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The End of Journalism- Version 2.0

Industry, Technology and Politics


Edited By Alec Charles

This book brings together the work of British, American and Australian scholars and practitioners in a substantially new edition of this popular collection. It examines the practices of reportage in an era of social networking and online news, an age of altered audience expectations in which the biggest tabloid scandal is the conduct of the tabloid press itself. It debates notions of subjectivity and objectivity in journalism today, explores how new technologies have mobilized professional and aspiring journalists alike, examines the practices and impacts of citizen journalism and user-generated content, investigates the political and cultural value of populist news and interrogates how radical ongoing developments in political, economic, professional, institutional and technological conditions are continuing to change the nature of the news industry in the second decade of the twenty-first century.


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Mick Temple A Forum for Fruitcakes and Fascists: the Saviour of Mainstream Journalism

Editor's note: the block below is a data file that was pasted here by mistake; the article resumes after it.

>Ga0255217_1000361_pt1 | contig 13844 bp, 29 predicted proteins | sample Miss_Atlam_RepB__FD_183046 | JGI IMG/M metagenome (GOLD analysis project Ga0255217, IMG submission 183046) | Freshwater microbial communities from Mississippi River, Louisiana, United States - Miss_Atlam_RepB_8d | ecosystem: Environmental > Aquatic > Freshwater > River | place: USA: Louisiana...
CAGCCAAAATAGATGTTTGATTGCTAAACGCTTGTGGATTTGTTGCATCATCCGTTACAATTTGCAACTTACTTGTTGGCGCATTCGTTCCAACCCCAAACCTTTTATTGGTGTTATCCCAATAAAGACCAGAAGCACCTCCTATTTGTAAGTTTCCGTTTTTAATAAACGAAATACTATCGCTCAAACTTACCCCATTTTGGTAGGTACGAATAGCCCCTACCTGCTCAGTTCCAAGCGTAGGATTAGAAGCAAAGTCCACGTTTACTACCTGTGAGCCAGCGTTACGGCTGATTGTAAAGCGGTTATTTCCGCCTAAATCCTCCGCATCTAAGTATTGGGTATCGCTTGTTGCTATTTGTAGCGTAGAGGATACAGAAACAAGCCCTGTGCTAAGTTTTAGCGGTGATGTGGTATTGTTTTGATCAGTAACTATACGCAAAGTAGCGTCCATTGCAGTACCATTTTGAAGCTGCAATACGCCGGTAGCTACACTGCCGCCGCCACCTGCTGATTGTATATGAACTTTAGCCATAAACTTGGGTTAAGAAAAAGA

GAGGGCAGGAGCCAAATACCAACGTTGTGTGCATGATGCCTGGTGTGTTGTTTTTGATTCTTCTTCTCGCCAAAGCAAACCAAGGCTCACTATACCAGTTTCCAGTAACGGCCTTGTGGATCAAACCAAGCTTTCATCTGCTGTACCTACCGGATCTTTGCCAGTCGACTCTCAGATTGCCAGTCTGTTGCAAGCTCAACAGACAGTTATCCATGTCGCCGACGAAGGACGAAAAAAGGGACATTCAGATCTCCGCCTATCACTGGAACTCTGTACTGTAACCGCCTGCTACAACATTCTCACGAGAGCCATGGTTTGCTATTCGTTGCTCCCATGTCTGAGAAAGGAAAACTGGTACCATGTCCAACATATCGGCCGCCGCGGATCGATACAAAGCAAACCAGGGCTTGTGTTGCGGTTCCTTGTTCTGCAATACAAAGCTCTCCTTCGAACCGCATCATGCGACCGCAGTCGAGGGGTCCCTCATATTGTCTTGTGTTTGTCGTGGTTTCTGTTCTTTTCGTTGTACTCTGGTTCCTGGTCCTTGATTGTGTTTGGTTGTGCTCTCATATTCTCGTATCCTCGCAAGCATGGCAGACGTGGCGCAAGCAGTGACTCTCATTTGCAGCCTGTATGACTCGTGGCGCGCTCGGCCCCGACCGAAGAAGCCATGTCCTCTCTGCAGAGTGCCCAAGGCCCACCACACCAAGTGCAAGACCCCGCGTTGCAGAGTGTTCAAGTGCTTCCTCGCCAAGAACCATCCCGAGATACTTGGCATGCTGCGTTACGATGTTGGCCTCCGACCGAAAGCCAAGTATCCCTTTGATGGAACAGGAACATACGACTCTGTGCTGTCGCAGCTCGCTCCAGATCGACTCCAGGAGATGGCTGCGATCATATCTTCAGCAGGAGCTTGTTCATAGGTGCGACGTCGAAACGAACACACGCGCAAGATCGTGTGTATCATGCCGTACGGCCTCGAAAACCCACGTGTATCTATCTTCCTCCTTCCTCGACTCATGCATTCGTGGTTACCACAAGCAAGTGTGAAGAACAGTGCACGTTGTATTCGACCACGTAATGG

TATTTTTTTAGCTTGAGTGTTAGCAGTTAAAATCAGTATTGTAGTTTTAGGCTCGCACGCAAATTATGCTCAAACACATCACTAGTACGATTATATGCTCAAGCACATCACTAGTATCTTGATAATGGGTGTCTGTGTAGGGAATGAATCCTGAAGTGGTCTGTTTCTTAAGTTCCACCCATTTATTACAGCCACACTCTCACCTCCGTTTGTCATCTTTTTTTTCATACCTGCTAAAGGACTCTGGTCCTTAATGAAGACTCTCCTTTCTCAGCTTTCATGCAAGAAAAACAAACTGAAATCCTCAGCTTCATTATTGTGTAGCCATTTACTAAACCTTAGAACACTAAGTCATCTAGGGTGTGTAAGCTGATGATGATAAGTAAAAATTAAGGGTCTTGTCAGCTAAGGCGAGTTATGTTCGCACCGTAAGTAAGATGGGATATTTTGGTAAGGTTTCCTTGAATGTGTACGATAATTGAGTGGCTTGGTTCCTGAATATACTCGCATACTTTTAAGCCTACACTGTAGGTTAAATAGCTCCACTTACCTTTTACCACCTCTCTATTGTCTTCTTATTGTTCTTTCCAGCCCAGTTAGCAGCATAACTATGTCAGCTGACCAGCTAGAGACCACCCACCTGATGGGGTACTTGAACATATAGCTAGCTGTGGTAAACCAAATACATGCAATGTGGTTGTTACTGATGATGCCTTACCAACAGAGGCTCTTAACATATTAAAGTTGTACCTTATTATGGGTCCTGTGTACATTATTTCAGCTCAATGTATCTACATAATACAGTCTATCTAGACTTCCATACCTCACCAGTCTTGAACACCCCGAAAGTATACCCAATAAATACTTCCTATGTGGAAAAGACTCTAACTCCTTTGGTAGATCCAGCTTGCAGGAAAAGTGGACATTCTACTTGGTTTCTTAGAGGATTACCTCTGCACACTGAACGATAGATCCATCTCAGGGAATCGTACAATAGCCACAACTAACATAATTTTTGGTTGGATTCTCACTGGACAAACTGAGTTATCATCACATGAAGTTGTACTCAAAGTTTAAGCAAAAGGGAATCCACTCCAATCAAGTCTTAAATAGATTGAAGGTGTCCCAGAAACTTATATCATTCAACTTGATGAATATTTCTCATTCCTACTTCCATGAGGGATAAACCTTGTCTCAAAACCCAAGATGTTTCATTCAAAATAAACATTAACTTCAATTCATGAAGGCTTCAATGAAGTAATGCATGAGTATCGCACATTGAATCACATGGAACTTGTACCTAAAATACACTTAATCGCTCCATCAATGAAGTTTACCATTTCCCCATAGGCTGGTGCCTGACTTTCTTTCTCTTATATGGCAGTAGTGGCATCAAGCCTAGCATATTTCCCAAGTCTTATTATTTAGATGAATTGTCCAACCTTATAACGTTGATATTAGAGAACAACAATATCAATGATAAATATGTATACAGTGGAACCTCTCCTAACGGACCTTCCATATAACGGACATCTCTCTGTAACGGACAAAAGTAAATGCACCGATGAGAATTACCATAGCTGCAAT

This chapter argues that, in an increasingly fragmented news environment, mainstream journalism needs to act as a forum for a wider range of view- points. The internet is now full of news providers and bloggers presenting their spin on events from their own particular ideological perspectives. The current narrow focus of mainstream news organisations, ideologically and in terms of the types of stories covered and the perspectives given a platform, has been exposed by the wide range of opinions available online. Those opinions, often downright unpleasant, were once persona non grata in ‘respectable’ company, but many ‘unacceptable’ views are widely held and their social, political and cultural importance is undeniable. For two major reasons – the mainstream news media’s own survival and for their importance in informing the public sphere – it is vital that all shades of opinion are represented in an aggregated form in an electronic global world. The Need for Free Expression The argument that there should be a forum for the widest possible range of views has a long pedigree. Nearly four centuries ago in his Areopagitica, John Milton developed the concept of the open market of ideas, express- ing the ‘revolutionary ideology’ of radical and progressive ideas fighting a ‘declining absolutist and authoritarian order’. This concept played an important role in the rise of bourgeois economic and political power as capitalism emerged. The sole guarantor of the ‘victory of reason and truth 192 Mick Temple in the public sphere’ is the free circulation of ideas and opinions:...

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